Digging deeper into data related to the all-important Millennials, a group that Sports Authority failed to win, our research shows that Millennial loyals are spending significantly more (23%) at both Amazon and sporting goods stores. The largest increases are at Amazon (8%).

Millennial occasionals are spending 6% less overall, but 5% more at Amazon. As a result, brick-and-mortar retailers should be asking two important questions. First, how can we capture a greater share of Millennials who were occasional Sports Authority shoppers? Second, how can we convert those Millennial occasionals into loyals?

The Final Verdict

The most loyal sporting goods shoppers value the ability to find specific items and the expertise that a specialty retailer can provide. As a result, retailers like Dick’s Sporting Goods and Academy Sports, with their established store footprints, fair pricing and ample selection, are well-positioned to benefit from Sports Authority’s loyal customers.

For more generalized needs, such as apparel and footwear, online channels are likely to continue to grow and thrive. Millennials are headed in this direction. Brick-and-mortar retailers need to deliver a consistently superior shopping experience across all channels to maintain in-store sales and avoid losing online sales to Amazon and brand sites.

Sixty-one percent of survey respondents are sad about the closing of Sports Authority. Thirty-six percent don’t care. Three percent are actually happy about it. However, all of them need alternatives. Some have already found them.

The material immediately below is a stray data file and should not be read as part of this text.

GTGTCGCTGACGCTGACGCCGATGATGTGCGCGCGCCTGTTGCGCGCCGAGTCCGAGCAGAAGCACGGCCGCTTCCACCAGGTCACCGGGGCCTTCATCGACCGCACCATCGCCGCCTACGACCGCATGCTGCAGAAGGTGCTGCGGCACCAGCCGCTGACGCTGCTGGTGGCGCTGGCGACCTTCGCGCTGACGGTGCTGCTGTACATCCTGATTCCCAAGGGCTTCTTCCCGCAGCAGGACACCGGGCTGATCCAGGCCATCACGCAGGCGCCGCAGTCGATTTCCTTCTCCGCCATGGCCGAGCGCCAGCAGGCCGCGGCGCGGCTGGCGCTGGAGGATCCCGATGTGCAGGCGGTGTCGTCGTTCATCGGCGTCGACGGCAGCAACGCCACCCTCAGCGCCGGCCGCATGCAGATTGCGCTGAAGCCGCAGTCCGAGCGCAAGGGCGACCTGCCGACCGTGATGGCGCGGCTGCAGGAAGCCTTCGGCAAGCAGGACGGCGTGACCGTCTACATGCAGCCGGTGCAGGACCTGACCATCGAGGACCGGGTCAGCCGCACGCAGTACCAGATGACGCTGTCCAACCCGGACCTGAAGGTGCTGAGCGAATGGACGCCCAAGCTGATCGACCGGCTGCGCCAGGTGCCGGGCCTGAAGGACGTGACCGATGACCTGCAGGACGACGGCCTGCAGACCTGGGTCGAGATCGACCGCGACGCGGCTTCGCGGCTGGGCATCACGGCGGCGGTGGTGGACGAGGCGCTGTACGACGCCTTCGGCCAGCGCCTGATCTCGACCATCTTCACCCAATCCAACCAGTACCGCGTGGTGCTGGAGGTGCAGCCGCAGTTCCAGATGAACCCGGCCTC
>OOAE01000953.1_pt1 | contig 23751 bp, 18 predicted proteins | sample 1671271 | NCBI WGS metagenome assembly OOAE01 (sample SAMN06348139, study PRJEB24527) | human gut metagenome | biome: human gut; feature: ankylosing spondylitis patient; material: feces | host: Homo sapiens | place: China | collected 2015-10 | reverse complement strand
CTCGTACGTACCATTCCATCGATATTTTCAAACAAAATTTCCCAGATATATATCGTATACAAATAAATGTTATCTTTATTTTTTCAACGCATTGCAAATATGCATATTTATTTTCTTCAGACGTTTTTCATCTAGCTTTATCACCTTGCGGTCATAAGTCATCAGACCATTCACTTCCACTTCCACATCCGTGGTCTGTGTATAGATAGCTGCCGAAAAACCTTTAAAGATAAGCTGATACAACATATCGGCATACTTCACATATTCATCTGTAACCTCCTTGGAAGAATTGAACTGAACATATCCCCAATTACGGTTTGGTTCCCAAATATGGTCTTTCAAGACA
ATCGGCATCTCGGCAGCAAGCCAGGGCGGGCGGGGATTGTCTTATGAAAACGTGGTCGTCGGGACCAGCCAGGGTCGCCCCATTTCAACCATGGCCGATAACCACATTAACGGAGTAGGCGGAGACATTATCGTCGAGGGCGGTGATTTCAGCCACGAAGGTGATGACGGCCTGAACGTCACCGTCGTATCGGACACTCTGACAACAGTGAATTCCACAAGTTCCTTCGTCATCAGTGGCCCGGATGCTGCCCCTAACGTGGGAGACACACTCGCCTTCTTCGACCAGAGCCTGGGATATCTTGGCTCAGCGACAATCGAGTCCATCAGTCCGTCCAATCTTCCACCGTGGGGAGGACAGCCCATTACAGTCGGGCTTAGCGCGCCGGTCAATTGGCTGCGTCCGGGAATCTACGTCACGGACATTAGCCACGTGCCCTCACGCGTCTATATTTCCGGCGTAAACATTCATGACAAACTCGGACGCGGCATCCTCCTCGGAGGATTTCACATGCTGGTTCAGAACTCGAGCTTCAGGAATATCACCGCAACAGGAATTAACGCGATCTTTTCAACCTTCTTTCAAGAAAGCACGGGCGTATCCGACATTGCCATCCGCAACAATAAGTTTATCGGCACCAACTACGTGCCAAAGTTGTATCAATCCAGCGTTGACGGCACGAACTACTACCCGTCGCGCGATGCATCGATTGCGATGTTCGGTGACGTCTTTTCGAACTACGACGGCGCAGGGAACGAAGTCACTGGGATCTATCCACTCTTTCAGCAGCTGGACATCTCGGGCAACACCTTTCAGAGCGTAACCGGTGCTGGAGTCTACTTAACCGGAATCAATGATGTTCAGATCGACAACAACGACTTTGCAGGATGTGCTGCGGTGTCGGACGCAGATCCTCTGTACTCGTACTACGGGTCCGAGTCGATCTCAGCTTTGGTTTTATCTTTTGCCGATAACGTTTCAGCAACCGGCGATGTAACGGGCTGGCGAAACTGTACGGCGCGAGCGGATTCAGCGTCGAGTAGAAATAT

Retailers need to take a hard look at InfoScout data, assess their strategies, bring their “A” game to avoid the same fate as Sports Authority, and successfully adapt to the evolving demands and behaviors of the end consumer.

InfoScout uses proprietary technology and targeted surveys to provide valuable insights into shopper behavior, purchasing decisions and industry trends. Contact us to schedule a free demo and learn how InfoScout can help you build revenue and enhance your brand.

Lessons from Sports Authority, Part 1: What Went Wrong?

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After nearly 30 years as a sports retail powerhouse, Sports Authority will soon cease to exist. Burdened with $1.1 billion in debt, the company filed for bankruptcy protection in March. After failing to secure financial assistance, Sports Authority announced in May that all 463 of its stores would be closed and liquidated by August.

The demise of this once-great retailer begs a simple question. What went wrong?

The company admitted that it had been slow to “react to changing consumer trends.” The crushing debt that Sports Authority has carried since being purchased by a hedge fund 10 years ago surely didn’t help. Various analysts and commentators have weighed in on the matter, pointing to everything from a dull shopping experience to a lack of uniqueness.

InfoScout decided to get the real story from the people whose experiences and perceptions matter most – actual Sports Authority customers.

Using receipt images of actual customer purchase data captured by our proprietary mobile apps, we analyzed more than 17,000 Sports Authority shopping occasions during a 52-week period. We also conducted a survey of more than 300 Sports Authority shoppers.
The problem clearly wasn’t customer service, which is an easy scapegoat when things go south. 56% of survey respondents rated Sports Authority’s customer service as very good or excellent. Only a handful said customer service was fair (8%) or poor (2%).

Our research revealed three primary reasons for Sports Authority’s downfall.

Sports Authority Frustrations@2x

You Want Me to Pay What?

When asked to identify issues or frustrations experienced while shopping at Sports Authority, nearly half (49%) of survey respondents pointed to high prices, which was more than three times higher than the next highest contributing factor. Not only were prices deemed too high, but consumers said coupons didn’t work for the most popular brands, making them virtually useless. Unfortunately, it’s not uncommon for retailers to push out coupons and special offers without ensuring their relevance to shoppers.